In August, I wrote about how hospital monopolies are the biggest driver of health costs that nobody talks about. These powerful hospital chains know that insurers have no choice but to accept their jacked-up rates, and the cost of health insurance goes up whenever it suits their needs. Now, according to remarks by Federal Trade Commissioner J. Thomas Rosch, it turns out that accountable care organizations—one of Obamacare’s most touted policy gizmos—could make this problem far worse. “The net result” of ACOs, says Rosch, “may therefore be higher costs and lower quality health care—precisely the opposite of its goal.”
Rosch spoke last Thursday before the American Bar Association’s Antitrust Fall Forum, where he lambasted the “unintended consequences” of Obamacare’s headlong rush into the buzzword-filled land of accountable care organizations. ACOs, you will recall, are meant to improve the degree to which various physicians treating the same patient cooperate with one another. In theory, this would lead to better, more integrated care and reduced waste. In reality, ACOs will also stimulate mergers between hospitals and physician groups, worsening the problem of provider consolidation.
ACO’s purported savings shift costs to private insurers
The Congressional Budget Office, much to the dismay of Obamacare’s advocates, didn’t put much stock in ACOs, projecting that the law’s new Medicare ACO initiative would save $5.3 billion over ten years: eight-hundredths of one percent of Medicare’s projected spending over that period. “In other words,” Rosch points out, “the savings to Medicare from the ACO program are no more than a rounding error. Yet even the CBO’s modest cost savings projections are likely overstated.”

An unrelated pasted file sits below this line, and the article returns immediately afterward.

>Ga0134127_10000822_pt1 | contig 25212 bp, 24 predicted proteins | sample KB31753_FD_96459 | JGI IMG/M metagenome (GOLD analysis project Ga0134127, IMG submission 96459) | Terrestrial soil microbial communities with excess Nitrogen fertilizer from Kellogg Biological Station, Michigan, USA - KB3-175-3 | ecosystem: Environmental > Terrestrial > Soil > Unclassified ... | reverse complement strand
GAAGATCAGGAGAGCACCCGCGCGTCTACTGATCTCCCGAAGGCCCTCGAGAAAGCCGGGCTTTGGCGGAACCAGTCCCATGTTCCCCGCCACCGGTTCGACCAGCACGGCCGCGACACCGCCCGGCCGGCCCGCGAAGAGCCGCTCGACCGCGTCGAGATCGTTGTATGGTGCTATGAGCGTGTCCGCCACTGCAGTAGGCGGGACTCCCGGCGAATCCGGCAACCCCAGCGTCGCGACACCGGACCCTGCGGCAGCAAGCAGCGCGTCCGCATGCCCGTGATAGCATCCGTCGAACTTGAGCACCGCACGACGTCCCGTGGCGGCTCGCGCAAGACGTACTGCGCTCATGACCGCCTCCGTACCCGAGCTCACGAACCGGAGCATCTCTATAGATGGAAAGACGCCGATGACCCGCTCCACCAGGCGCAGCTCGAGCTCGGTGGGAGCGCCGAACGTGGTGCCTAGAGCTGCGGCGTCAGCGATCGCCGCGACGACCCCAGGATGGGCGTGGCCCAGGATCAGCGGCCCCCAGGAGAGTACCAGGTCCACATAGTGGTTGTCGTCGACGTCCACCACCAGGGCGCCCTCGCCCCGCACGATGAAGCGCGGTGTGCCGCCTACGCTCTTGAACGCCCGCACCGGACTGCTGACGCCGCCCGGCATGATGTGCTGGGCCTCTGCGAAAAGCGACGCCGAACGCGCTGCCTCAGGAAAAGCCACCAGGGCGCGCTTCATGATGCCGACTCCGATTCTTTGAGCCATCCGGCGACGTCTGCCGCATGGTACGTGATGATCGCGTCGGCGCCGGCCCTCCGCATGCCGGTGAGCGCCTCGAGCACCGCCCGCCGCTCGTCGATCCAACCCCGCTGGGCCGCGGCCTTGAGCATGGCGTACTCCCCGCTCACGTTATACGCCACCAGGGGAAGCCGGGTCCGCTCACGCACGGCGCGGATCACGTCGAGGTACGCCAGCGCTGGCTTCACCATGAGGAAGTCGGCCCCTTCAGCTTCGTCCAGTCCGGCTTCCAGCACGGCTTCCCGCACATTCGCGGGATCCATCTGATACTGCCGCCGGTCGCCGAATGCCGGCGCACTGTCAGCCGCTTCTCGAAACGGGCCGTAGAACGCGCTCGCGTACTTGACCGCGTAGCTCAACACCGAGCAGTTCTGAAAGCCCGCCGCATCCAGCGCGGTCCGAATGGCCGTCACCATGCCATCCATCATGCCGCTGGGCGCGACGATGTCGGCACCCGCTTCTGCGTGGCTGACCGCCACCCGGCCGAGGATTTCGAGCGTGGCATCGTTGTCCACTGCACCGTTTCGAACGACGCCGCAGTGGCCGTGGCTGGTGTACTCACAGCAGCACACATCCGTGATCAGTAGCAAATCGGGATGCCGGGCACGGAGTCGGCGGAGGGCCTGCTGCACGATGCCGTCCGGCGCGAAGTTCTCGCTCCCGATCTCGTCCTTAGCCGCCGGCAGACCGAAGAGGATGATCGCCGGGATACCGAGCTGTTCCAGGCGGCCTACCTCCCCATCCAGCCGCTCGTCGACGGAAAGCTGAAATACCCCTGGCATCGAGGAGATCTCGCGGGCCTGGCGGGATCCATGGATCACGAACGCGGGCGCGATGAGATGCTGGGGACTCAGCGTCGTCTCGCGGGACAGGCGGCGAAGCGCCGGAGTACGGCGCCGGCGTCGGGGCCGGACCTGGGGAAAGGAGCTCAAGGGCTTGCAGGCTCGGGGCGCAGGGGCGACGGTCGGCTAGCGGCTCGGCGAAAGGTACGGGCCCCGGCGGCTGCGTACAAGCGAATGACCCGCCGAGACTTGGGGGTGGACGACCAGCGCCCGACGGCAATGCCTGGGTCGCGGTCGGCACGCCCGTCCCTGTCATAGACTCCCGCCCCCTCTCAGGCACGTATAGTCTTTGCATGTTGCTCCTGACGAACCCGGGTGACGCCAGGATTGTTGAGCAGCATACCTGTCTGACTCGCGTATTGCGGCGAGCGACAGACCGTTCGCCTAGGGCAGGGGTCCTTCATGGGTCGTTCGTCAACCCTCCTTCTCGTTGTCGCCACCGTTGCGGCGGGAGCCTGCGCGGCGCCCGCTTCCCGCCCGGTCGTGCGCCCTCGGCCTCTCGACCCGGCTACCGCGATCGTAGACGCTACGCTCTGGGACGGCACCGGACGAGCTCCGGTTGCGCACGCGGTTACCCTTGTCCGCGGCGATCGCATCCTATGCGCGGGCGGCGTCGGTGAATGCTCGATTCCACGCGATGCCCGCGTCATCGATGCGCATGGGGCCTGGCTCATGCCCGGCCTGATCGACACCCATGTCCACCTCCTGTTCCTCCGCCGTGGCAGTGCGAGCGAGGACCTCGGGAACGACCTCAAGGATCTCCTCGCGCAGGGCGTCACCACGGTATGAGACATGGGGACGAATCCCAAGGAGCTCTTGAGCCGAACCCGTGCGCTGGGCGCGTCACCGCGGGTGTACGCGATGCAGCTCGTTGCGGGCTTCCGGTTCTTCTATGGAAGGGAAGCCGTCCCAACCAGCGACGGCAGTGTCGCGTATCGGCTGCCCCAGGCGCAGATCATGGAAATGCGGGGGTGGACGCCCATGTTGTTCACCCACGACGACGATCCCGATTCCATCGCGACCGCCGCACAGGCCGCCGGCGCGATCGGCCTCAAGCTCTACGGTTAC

Rosch notes that the Centers for Medicare and Medicaid Services (CMS) have been running an ACO demonstration project, called the Physician Group Practice Demonstration, for several years now. “The results were nothing to crow about,” says Rosch. “Even after five years of the project, a majority of the participating practice groups did not achieve any cost savings.”
Not only that, but the modest cost savings that were achieved may have been gained on the backs of those with private insurance. “The commercial sector already effectively subsidizes providers accepting Medicare and Medicaid payments for certain services,” notes Rosch. “The ACO program may exacerbate this trend by causing providers to shift more of their costs to commercially insured patients in order to qualify for the Medicare cost-reduction bonuses.” Indeed, a 2010 study by the Center for Studying Health System Change found that this is what happened when California took up the cause of provider integration.
FTC’s ACO antitrust policies have giant loopholes
In theory, the Federal Trade Commission has the authority to challenge monopolistic hospital mergers. But in 1996, the FTC’s policies on health care mergers were amended to provide a safe harbor to competing hospitals that achieved sufficient clinical integration. “I thought then, as an antitrust practicioner who frequently represented health care providers, that the 1996 amendments…were the biggest loophole in the antitrust laws I had seen,” says Rosch. “Subsequent Advisory Opinions issued by Commission staff…were about as clear as mud.”
Earlier this fall, the FTC issued its final policy as to how it would enforce antitrust law with regards to ACOs. The final guidelines, says Rosch, are “extraordinarily generous to providers,” and will constrain the FTC’s ability to block exploitative provider mergers. “Against the very meager prospects for cost savings,” Rosch concludes, “there is a very real risk that some ACOs will be formed with an eye toward creating or exercising market power…Sociologist Robert K. Merton, who popularized the concept of the law of unintended consequences, would no doubt get a chuckle out of this state of affairs.”
Robert Merton might have gotten a chuckle out of it. But for middle-class Americans who are already struggling with the burdens of the rising cost of health insurance, and for taxpayers who will be saddled with Obamacare’s contribution to our federal debt, the potential ACO policy blunder is no laughing matter. Like many other aspects of our new health law, it may end up making health care even less affordable than it was before.
Avik Roy is a health care analyst at Monness, Crespi, Hardt & Co., and writes on health care policy for Forbes at his blog, The Apothecary where this post first appeared. You can follow him on Twitter at @aviksaroy.